Date of Award


Document Type

Honors Thesis (Open Access)


Colby College. Government Dept.


Lindsay R. Mayka

Second Advisor

Walter F. Hatch


The People’s Republic of China today faces a rapidly growing demand for care. Care consists of childcare, eldercare, and various domestic duties. Due to the increased pressures for dual-earner families and the aging population, there has emerged a significant deficit between the amount of care needed and the care available. In recent years, private employee-based enterprises have risen to a prominent position in the system of care provision. The phenomenon leads to questions of how states structure care provision. This paper seeks to answer two questions. First, what care-regime model has arisen in Shanghai to meet the demands of the population? Why did this care regime develop rather than another model? I find that the care regime in Shanghai can be characterized as a liberal-patriarchal system, and that the system diverges from other experiences with care regimes because of the unique demographic trends at play in China. The current care regime literature is based solely on the experiences of Europe and the United States, lacking analysis of the developing world. My research utilizes newspaper archives, government documents, population data and in-person interviews to analyze the model that has emerged in Shanghai and investigate the benefits of the model. My research provides a necessary analysis of the care regime in Shanghai, the dynamics involved in developing a care regime, and the significance of this model for stakeholders.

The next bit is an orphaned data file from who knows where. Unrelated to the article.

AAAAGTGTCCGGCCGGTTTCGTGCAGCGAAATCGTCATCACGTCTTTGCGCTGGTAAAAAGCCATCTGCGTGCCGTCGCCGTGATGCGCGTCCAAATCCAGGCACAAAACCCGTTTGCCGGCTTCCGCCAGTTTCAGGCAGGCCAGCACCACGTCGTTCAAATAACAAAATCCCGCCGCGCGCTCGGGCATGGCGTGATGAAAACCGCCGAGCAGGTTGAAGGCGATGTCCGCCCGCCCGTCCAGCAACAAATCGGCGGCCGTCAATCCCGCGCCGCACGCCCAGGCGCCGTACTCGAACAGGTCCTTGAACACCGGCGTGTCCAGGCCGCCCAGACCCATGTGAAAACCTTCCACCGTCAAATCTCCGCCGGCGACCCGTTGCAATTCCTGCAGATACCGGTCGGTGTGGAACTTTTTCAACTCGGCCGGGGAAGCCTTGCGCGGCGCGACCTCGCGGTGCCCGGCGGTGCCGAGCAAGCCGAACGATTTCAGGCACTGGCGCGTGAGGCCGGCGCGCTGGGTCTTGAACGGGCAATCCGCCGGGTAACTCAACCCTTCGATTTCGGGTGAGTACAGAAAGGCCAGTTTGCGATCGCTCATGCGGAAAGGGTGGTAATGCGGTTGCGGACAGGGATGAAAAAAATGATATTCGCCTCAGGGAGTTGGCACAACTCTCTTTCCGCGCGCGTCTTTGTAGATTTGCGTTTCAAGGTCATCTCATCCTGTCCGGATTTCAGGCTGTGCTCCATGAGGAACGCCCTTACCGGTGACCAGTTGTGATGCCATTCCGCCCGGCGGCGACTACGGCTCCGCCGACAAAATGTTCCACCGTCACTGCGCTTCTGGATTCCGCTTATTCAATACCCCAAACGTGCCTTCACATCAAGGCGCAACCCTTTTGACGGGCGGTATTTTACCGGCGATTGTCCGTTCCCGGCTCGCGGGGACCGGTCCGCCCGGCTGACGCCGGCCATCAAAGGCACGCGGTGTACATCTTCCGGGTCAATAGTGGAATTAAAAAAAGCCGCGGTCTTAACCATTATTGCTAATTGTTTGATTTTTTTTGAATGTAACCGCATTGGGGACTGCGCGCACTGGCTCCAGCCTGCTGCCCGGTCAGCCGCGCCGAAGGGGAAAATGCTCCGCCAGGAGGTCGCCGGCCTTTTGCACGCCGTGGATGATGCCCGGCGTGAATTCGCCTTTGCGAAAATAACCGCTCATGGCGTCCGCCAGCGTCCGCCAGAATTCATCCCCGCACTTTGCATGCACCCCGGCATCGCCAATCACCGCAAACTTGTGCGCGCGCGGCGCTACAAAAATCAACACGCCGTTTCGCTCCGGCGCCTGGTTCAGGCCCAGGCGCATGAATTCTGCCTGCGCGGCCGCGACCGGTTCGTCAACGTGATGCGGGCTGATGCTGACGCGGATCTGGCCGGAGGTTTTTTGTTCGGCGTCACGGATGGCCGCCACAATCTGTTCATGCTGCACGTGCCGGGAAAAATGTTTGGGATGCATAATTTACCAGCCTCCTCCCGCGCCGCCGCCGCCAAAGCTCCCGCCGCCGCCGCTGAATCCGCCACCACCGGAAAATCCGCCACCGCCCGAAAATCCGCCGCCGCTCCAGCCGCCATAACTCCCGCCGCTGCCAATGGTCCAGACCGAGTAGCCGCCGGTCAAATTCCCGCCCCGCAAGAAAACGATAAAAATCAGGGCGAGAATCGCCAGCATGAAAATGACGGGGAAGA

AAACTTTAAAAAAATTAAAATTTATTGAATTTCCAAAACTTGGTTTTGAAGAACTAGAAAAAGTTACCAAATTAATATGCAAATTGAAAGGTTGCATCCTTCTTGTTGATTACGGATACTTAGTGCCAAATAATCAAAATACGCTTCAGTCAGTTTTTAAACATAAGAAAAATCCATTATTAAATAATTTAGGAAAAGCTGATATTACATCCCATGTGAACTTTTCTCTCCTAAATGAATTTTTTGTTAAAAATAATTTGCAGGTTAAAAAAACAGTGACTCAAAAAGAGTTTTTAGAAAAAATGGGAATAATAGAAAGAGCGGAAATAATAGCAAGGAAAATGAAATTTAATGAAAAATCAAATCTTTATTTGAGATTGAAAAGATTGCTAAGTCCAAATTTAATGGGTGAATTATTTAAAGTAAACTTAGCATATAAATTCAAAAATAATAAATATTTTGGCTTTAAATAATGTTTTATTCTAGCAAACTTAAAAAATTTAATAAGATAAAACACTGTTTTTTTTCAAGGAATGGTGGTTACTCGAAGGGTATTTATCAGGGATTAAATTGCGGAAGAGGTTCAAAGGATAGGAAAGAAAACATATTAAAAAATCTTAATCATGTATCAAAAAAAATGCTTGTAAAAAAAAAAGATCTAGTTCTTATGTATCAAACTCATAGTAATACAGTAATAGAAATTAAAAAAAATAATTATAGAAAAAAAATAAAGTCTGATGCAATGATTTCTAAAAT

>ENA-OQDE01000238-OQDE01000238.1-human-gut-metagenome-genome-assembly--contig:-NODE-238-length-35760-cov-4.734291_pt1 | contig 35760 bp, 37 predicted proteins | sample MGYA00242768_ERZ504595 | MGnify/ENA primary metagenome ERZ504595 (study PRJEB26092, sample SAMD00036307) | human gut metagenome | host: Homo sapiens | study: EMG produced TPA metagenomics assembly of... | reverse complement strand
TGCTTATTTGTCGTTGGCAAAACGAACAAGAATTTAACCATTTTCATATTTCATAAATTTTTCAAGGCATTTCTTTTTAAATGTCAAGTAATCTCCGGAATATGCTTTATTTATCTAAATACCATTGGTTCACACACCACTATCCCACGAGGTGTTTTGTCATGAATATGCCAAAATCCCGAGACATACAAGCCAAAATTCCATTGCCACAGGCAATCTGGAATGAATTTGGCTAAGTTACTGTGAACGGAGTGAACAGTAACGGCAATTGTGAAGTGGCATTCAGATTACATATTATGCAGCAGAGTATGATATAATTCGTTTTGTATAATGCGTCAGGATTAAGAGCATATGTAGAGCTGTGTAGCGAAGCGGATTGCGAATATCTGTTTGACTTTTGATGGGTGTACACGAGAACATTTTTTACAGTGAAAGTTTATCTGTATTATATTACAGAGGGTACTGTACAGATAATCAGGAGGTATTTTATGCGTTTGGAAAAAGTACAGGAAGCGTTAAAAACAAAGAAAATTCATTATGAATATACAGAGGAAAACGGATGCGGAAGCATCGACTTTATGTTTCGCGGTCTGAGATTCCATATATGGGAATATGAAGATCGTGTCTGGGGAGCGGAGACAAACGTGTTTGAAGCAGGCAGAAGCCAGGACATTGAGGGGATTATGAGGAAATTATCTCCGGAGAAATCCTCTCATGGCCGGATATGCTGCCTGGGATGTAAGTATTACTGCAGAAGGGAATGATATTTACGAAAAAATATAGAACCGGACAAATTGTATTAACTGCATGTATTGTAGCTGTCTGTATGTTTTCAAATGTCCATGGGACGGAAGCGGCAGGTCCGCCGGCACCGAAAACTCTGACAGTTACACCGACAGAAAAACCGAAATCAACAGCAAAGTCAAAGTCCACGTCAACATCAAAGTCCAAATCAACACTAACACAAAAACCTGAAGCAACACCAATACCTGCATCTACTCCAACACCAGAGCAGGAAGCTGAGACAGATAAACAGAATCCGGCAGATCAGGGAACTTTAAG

China, care regimes, family policy, domestic workers, women